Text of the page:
Supervised drug sites working, Etches tells province

Ottawa’s medical officer of health has told the Ford government’s new health minister that supervised consumption sites in the city are working and showing drug users that someone cares.

Ottawa's medical officer of health wrote to health minister during policy review

Dr. Vera Etches, Ottawa's medical officer of health, said the Ford government should continue funding supervised consumption sites. (Matthew Kupfer/CBC)

Ottawa's medical officer of health has told the Ford government's new health minister that supervised consumption sites in the city are working and showing drug users that someone cares.

In July, Health Minister Christine Elliott announced a review of provincial funding for supervised consumption sites.

The next month, approvals for all new sites were put on hold until further notice.

Dr. Vera Etches, Ottawa's medical officer of health, said at Monday's board of health meeting she sent Elliott a letter soon after that, arguing the evidence is clear the sites are helping.

"Evidence shows [they] help reduce overdoses and transmission of blood-borne diseases, and community issues such as public drug use and discarded needles," she said.

Etches said the four sites in Ottawa are helping patients make long-term changes.

"It has allowed us to form relationships with clients who maybe were previously only picking up needles and leaving," she said.

Ottawa's medical officer of health, Dr. Vera Etches, has written to the province's minister of health to recommend continued funding for supervised drug consumption sites. 0:39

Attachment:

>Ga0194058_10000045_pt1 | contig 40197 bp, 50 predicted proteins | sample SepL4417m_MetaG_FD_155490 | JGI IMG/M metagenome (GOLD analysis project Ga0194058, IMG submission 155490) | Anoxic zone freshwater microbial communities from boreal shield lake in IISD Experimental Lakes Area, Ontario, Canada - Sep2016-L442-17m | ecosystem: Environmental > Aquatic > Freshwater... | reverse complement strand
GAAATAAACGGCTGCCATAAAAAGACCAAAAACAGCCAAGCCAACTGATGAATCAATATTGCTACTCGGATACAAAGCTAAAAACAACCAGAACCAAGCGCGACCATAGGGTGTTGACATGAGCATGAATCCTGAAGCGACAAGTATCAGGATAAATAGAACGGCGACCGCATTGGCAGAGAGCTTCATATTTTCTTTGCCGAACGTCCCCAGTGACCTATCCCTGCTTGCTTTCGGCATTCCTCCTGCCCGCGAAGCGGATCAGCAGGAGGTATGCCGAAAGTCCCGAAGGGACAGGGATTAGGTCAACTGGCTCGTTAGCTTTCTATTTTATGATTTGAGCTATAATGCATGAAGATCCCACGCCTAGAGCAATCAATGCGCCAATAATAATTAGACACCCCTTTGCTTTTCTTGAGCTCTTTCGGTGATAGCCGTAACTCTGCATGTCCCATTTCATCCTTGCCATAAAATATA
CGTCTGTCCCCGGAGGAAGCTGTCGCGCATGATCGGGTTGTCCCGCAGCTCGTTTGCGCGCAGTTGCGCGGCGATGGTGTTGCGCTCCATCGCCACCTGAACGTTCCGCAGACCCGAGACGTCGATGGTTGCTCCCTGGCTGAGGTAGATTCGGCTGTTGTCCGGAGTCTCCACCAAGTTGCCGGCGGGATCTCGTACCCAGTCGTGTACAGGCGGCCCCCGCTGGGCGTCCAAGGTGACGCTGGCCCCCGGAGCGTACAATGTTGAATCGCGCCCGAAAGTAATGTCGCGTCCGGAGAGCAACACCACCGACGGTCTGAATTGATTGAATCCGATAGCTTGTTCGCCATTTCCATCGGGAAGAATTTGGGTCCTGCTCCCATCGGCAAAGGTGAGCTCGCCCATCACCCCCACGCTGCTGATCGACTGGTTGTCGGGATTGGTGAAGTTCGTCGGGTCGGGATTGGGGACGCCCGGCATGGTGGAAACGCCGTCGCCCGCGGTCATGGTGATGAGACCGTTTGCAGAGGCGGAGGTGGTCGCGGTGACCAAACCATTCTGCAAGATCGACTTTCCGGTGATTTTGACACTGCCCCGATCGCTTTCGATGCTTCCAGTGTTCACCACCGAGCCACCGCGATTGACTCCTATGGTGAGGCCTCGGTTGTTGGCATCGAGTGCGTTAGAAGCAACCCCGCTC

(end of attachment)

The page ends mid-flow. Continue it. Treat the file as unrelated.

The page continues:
More than data

With those relationships, Etches said nurses are able to help users with some of the underlying issues and deal with their addictions.

"They are actually feeling like somebody cares and somebody is there to help them decrease their use," she said.  

Etches said the city sends regular reports to the province about the number of people using the services, but she also wants the minister to hear more than just the numbers.

"It tells part of the story. I think what I tried to convey is that data is one thing, the actual experience of our nurses in the centres is another."

In her letter, she encouraged Elliott to make sure front-line staff were heard during the review. 

Ottawa Public Health operates a supervised injection site in the ByWard Market with provincial funding, one of four sites in the city. (Trevor Pritchard/CBC)

Review 'in short order'

Elliott's press secretary told CBC in an email the review will be done "in short order."

"Our government is committed to get people struggling with addiction the help they need," she said, pointing to $1.9 billion committed to mental health over 10 years by Ford during the election campaign.

"[Elliott] is actively involved in this process, has toured multiple sites and heard from people with lived experience along with experts, health care workers, community leaders, community members, police services, business owners and other stakeholders."

Since Elliott announced the review of provincial funding, three new sites that had been proposed were put on hold because the province would not commit funds.

One site in London, Ont., did have its funding renewed.

With files from Matthew Kupfer